Monopoly journalism and propaganda are getting hard to tell apart, as with the flurry of “corruption” stories aimed at Russia’s Vladimir Putin and other demonized foreign leaders, writes ROBERT PARRY*.
Sadly, some important duties of journalism, such as applying evenhanded standards on human rights abuses and financial corruption, have been so corrupted by the demands of government propaganda – and the careerism of too many writers – that I now become suspicious whenever the mainstream media trumpets some sensational story aimed at some “designated villain.”
Far too often, this sort of “journalism” is just a forerunner to the next “regime change” scheme, dirtying up or delegitimizing a foreign leader before the inevitable advent of a “color revolution” organized by “democracy-promoting” NGOs often with money from the U.S. government’s National Endowment for Democracy or some neoliberal financier like George Soros.
We are now seeing what looks like a new preparatory phase for the next round of “regime changes” with corruption allegations aimed at former Brazilian President Luiz Ignacio Lula da Silva and Russian President Vladimir Putin. The new anti-Putin allegations – ballyhooed by the UK Guardian and other outlets – are particularly noteworthy because the so-called “Panama Papers” that supposedly implicate him in offshore financial dealings never mention his name.
Or as the Guardian writes: “Though the president’s name does not appear in any of the records, the data reveals a pattern – his friends have earned millions from deals that seemingly could not have been secured without his patronage. The documents suggest Putin’s family has benefited from this money – his friends’ fortunes appear his to spend.”
Note, if you will, the lack of specificity and the reliance on speculation: “a pattern”; “seemingly”; “suggest”; “appear.” Indeed, if Putin were not already a demonized figure in the Western media, such phrasing would never pass an editor’s computer screen. Indeed, the only point made in declarative phrasing is that “the president’s name does not appear in any of the records.”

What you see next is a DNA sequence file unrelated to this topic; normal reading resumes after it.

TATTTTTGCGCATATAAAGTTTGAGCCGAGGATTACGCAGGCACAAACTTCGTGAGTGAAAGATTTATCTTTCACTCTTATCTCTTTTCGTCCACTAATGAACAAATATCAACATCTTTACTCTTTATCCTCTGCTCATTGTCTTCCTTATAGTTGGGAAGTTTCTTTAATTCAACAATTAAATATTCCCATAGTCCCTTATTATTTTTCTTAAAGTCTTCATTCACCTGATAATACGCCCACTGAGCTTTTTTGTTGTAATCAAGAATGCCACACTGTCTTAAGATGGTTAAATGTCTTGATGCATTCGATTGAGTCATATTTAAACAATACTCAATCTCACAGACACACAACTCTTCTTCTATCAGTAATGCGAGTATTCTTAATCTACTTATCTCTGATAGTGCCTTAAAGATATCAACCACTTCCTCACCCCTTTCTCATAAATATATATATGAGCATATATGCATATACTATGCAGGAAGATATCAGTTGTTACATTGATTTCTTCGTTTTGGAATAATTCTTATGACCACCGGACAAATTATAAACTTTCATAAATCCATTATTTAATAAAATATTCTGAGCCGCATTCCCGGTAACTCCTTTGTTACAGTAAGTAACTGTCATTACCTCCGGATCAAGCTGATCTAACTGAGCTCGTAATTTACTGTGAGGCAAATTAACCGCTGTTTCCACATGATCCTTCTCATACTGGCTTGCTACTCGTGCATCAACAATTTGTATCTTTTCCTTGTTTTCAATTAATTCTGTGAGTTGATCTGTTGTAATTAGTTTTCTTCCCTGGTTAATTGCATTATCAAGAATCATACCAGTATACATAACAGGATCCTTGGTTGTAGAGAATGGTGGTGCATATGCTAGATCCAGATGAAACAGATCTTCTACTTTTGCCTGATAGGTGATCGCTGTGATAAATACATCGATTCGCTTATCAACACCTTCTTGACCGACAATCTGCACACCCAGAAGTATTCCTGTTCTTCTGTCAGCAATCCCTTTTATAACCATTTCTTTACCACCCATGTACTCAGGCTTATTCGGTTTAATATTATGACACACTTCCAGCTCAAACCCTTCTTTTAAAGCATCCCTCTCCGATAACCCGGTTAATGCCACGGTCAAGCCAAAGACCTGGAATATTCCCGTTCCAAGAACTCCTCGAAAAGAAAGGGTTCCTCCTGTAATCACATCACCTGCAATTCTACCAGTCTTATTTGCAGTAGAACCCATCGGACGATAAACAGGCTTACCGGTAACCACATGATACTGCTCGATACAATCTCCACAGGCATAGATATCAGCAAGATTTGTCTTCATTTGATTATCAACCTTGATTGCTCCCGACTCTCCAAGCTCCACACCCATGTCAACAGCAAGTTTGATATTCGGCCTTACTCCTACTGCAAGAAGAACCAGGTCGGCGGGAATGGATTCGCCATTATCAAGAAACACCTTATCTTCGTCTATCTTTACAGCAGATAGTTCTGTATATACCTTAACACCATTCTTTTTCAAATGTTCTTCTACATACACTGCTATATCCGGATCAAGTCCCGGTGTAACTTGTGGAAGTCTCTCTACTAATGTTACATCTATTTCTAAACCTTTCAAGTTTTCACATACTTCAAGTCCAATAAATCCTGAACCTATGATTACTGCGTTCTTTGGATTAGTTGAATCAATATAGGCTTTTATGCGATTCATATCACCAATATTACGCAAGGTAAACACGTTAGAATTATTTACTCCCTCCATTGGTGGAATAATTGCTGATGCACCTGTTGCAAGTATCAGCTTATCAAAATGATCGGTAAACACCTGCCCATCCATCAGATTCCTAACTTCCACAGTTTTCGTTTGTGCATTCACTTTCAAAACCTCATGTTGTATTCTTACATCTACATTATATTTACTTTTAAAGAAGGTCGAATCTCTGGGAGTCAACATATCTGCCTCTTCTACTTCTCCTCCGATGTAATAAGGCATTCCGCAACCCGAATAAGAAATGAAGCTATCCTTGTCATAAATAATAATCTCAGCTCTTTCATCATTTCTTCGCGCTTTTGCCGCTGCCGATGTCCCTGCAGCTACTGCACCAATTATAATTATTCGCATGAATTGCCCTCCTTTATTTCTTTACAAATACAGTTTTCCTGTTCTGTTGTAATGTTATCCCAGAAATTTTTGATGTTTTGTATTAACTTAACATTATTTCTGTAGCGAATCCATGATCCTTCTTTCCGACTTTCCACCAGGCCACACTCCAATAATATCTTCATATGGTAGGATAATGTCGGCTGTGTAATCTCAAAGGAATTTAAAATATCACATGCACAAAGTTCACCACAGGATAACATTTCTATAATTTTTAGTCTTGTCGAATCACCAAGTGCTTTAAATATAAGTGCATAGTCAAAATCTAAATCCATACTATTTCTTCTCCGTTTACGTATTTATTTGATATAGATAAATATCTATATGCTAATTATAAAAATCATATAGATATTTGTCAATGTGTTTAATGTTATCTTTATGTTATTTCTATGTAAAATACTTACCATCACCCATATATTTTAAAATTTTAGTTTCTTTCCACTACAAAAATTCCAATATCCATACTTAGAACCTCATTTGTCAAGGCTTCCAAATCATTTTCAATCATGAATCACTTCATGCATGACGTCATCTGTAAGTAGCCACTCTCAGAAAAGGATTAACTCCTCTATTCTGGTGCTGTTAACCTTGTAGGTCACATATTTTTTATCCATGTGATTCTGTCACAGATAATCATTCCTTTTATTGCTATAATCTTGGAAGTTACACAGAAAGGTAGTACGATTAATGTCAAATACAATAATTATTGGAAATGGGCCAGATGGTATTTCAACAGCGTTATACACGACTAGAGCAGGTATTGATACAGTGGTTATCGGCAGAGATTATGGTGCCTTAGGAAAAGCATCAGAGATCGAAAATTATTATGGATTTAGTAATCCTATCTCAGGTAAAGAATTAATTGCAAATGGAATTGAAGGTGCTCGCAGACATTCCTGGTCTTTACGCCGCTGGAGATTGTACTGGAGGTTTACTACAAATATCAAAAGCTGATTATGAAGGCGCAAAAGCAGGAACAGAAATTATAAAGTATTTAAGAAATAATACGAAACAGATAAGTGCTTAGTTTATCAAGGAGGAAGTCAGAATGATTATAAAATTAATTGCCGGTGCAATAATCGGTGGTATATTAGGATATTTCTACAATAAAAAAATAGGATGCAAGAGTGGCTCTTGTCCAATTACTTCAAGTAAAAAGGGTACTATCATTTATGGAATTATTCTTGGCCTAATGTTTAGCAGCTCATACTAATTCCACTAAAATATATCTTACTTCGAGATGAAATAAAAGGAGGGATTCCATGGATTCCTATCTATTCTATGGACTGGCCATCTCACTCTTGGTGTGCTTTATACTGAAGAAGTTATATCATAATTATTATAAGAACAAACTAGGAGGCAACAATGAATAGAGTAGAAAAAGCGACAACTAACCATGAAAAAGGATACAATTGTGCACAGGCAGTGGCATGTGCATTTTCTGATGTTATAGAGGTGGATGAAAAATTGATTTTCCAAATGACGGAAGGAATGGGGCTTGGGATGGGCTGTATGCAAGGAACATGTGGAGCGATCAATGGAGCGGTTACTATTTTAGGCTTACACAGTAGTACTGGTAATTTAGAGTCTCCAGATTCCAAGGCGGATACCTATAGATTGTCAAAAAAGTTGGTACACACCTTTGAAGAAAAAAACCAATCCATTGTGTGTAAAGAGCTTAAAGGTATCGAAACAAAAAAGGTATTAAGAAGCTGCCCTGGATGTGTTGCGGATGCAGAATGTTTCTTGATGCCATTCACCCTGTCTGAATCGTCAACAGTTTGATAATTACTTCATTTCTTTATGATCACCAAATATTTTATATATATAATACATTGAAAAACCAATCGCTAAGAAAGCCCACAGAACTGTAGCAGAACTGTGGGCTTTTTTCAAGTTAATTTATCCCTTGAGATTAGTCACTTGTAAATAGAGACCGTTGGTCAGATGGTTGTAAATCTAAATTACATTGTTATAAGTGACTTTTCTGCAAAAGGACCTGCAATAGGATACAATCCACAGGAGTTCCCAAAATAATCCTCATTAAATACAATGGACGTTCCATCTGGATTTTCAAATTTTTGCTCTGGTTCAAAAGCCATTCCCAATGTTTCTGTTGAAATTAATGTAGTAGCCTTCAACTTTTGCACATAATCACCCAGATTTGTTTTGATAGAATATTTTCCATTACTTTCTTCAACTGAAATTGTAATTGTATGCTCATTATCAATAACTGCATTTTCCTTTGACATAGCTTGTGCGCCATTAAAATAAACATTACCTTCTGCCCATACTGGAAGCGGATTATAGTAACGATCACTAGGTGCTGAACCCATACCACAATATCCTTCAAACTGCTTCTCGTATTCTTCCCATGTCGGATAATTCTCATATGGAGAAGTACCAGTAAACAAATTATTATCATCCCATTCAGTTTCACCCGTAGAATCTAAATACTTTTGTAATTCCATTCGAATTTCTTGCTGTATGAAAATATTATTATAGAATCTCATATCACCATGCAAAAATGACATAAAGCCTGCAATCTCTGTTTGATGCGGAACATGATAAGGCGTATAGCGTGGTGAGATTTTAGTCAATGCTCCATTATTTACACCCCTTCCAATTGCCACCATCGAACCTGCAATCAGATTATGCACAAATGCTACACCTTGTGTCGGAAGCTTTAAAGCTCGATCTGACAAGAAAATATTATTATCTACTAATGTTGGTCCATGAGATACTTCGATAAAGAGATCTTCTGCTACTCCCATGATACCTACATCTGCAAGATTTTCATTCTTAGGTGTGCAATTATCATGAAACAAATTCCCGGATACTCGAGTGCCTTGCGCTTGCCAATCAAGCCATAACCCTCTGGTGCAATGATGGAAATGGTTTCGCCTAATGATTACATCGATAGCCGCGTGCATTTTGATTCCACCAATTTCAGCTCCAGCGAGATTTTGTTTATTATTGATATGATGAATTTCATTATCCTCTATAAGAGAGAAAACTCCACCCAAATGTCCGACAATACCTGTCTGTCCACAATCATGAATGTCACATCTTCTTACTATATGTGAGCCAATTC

A British media-watch publication, the Off-Guardian, which criticizes much of the work done at The Guardian, headlined its article on the Putin piece as “the Panama Papers cause Guardian to collapse into self-parody.”
But whatever the truth about Putin’s “corruption” or Lula’s, the journalistic point is that the notion of objectivity has long since been cast aside in favour of what’s useful as propaganda for Western interests.
Some of those Western interests now are worried about the growth of the BRICS economic system – Brazil, Russia, India, China and South Africa – as a competitor to the West’s G-7 and the International Monetary Fund. After all, control of the global financial system has been central to American power in the post-World War II world – and rivals to the West’s monopoly are not welcome.
What the built-in bias against these and other “unfriendly” governments means, in practical terms, is that one standard applies to a Russia or a Brazil, while a more forgiving measure is applied to the corruption of a U.S. or European leader.
Take, for instance, former Secretary of State Hillary Clinton’s millions of dollars in payments in speaking fees from wealthy special interests that knew she was a good bet to become the next U.S. president. [See Consortiumnews.com’s “Clinton Stalls on Goldman-Sachs Speeches.”]
Or, similarly, the millions upon millions of dollars invested in super-PACS for Clinton, Sen. Ted Cruz and other presidential hopefuls. That might look like corruption from an objective standard but is treated as just a distasteful aspect of the U.S. political process.
But imagine for a minute if Putin had been paid millions of dollars for brief speeches before powerful corporations, banks and interest groups doing business with the Kremlin. That would be held up as de facto proof of his illicit greed and corruption.
Also, when it’s a demonized foreign leader, any “corruption” will do, however minor. For example, in the 1980s, President Ronald Reagan’s denounced Nicaraguan President Daniel Ortega for his choice of eyewear: “The dictator in designer glasses,” declared Reagan, even as Nancy Reagan was accepting free designer gowns and free renovations of the White House funded by oil and gas interests.
Or, the “corruption” for a demonized leader can be a modest luxury, such as Ukrainian President Viktor Yanukovych’s “sauna” in his personal residence, a topic that got front-page treatment in The New York Times and other Western publications seeking to justify the violent coup that drove Yanukovych from office in February 2014.